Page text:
Just a few days ago I was visiting one of my local jeweler clients when one of their customers came in to sell scrap gold. I was surprised how easily one of their associates was able to pick through the pile of chains and rings to separate out the real gold from the fake. He then tested it all and explained it to the customer. Surprisingly the customer claimed that the new pawn shop down the street had evaluated the entire pile of scrap as real gold. The associate performed the gold test right in front of her and tried to explain the science behind the chemical test.
In that situation the young sales associate was the trained jewelry professional with scientific proof, but yet the customer didn't believe because their vision was clouded by dollar signs offered by a less reputable "professional." Being able to tell the difference between fine jewelry and fashion jewelry was "common sense" for the sales associate, and in this case the customer decided to go back to the pawn shop and take their offer.
I sometimes forget that what I know and take for granted as "common sense" about the internet is much different than what the everyday average jeweler knows. Since I work as a professional internet consultant I always need to be the go-to guy for everything internet related. On the other hand, even though I know enough about jewelry develop marketing plans, I know far less than, what I believe, your sales associates know. I have a few "gold" chains at home that I still like to believe are real gold even though they've been tested and proven to be junk.
On Friday May 31, 2013 as the crowd of jewelers gathered before my presentation at JCK I overheard several of them debating a few misleading internet myths. Even though most of those myths were outside the e-commerce topic of my seminar a few of them were asked during the Q&A...
One jeweler wanted to know if they should trust people calling and claiming to work for Google. Usually these phone calls guarantee some type of higher organic ranking for a fee. This type of phone call is always 100% bogus and I know that as soon as I hear the caller say the words "guarantee" and "organic." But the average jeweler might get enticed by the incredibly low price that the caller is offering, especially since it's "guaranteed."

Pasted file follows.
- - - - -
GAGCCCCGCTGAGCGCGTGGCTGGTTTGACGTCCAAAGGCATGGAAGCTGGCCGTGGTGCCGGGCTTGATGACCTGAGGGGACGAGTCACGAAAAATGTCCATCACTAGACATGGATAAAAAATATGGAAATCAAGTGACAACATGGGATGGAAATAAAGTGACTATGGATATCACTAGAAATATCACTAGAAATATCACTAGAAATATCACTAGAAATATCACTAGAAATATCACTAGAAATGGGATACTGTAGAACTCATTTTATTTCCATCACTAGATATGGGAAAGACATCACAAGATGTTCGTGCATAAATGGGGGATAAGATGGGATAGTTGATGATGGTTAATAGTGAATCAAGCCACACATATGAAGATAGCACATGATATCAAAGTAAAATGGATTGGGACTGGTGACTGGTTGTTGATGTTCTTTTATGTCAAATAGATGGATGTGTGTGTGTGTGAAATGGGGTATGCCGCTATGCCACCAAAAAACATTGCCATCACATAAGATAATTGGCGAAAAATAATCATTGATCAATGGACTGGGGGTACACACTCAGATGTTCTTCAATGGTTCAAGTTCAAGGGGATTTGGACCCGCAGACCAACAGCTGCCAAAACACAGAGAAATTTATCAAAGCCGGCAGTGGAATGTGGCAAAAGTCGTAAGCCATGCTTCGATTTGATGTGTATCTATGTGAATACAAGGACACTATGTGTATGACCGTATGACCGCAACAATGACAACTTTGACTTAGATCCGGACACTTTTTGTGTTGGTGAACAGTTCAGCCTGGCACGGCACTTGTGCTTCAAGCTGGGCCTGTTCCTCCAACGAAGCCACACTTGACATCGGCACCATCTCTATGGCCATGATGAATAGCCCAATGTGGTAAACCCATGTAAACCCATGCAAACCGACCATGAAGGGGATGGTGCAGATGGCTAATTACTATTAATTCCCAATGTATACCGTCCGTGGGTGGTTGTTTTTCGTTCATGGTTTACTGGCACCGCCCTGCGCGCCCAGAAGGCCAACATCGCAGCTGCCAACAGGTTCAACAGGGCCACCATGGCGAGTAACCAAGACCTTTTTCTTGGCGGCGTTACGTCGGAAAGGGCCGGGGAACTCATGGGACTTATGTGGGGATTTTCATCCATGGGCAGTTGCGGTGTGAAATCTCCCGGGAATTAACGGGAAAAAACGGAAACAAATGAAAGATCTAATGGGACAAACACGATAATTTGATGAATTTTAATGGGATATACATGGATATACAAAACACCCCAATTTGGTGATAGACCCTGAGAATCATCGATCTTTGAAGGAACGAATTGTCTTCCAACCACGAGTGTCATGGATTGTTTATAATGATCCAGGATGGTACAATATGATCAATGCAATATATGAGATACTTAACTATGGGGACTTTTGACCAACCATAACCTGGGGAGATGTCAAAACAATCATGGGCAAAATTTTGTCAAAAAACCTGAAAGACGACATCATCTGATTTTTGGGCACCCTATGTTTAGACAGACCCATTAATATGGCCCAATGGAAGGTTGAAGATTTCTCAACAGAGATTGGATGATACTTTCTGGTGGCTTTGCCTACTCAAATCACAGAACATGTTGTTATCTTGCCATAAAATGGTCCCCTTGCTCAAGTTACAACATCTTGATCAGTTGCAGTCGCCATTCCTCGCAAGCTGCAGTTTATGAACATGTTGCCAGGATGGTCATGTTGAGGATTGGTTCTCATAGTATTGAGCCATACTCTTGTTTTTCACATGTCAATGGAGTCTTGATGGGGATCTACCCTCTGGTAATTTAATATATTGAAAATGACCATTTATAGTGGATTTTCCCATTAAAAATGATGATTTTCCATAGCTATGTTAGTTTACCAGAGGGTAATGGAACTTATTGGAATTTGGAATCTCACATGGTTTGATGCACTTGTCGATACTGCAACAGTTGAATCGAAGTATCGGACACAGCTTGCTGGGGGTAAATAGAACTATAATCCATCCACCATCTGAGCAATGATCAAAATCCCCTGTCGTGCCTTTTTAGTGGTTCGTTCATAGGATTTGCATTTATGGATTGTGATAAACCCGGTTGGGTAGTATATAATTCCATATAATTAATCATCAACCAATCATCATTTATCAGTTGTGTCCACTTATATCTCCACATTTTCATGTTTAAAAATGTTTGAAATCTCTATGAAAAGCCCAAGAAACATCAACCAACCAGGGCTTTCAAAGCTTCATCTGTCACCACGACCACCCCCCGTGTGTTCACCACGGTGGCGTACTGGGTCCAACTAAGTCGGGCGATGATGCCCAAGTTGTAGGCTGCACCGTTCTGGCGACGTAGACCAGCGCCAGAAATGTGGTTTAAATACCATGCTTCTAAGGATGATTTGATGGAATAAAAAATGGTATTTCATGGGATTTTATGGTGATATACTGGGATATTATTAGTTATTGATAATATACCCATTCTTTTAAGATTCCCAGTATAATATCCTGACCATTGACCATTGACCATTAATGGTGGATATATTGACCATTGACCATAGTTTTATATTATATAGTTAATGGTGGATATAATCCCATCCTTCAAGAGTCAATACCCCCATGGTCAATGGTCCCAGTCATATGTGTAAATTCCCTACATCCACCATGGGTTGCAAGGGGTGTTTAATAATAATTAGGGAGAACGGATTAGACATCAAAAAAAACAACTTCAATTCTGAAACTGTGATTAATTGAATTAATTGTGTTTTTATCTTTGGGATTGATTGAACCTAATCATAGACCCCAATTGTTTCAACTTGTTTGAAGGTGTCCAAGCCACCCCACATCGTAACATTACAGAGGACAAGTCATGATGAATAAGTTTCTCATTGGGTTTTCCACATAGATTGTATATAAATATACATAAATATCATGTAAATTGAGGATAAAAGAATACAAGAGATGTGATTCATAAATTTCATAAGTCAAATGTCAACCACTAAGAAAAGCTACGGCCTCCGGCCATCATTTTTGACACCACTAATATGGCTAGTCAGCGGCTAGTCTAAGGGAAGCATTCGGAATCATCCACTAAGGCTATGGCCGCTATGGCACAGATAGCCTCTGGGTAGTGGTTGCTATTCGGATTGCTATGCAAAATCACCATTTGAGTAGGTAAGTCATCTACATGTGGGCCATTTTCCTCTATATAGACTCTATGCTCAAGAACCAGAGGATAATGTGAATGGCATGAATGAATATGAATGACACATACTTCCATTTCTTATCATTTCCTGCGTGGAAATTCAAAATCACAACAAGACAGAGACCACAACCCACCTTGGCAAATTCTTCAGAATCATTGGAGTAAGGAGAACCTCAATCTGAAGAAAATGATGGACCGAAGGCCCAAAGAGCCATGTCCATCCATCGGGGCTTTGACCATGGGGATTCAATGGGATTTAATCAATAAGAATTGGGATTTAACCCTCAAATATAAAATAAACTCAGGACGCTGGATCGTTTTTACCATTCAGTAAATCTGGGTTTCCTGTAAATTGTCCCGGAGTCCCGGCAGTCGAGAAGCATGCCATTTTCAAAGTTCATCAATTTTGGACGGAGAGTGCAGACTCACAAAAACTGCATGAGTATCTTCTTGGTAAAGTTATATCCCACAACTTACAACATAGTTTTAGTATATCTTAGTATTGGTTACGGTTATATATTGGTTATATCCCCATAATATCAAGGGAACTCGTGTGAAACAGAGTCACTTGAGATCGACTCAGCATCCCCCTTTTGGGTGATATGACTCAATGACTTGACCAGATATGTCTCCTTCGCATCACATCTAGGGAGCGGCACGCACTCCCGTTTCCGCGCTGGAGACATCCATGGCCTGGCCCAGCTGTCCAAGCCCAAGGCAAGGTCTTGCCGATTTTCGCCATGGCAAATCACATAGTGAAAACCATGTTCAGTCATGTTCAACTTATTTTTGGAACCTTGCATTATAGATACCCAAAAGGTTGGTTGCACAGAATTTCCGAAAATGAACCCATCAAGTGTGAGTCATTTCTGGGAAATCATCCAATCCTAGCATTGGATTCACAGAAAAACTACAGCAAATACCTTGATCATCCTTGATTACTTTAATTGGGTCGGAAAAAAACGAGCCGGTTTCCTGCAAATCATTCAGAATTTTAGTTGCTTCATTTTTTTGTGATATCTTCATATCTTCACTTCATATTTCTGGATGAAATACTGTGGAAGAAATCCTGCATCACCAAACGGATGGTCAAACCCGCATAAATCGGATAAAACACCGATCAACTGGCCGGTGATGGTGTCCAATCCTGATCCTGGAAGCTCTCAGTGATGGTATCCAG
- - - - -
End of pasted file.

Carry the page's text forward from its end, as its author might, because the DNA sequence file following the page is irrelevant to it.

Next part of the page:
I don't want you to be the uneducated pawn shop owner that pays for fool's gold so let me give you some basic facts so you don't fall into the trap of paying money and losing out.
Phone call tips to protect against bogus cold calls:
1. It's impossible to guarantee any type of marketing placement online.
2. Google does not call to help you increase your "organic" ranking.
3. Typically, Google will never call you so be ready to hang up on someone claiming to work "with" Google.
4. Google might call you if you have an AdWords account and are spending money on advertising monthly.
5. If Google calls they will already have identifying information about your AdWords account to prove who they are.
6. Google reps will never "guarantee" anything about your AdWords account. They will say they want to help you "improve" your ads but that's their euphemism for getting you to spend more advertising money.
7. If Google calls, the representative will give you their name and their contact email, which will always have the @google.com address rather than @gmail.com. Anyone can have a gmail.com email address.
Google makes most of their month through AdWords advertising and I've never heard of, or experienced a legitimate case when a Google rep called for any reason other than AdWords related services. Never organic.
Ironically enough, I had already outlined the details of this Nugget before receiving a phone call at 9:34pm last night from Google. Yep, Google. Another thing about Google is that they call at all hours of the day and night from as early as 8:00am and apparently as late as 10:00pm. The Google rep left his name, his @google.com email, phone number, and he wanted to talk to me about one of the AdWords accounts I manage. When I talk to him later today I will thank his for reinforcing what I just outlined above for you today.
I would love to hold a Town Hall type meeting with an open Q&A to address all the myths about the internet, but I suppose that's what these Daily Golden Nuggets are for. So send along your questions if you have them.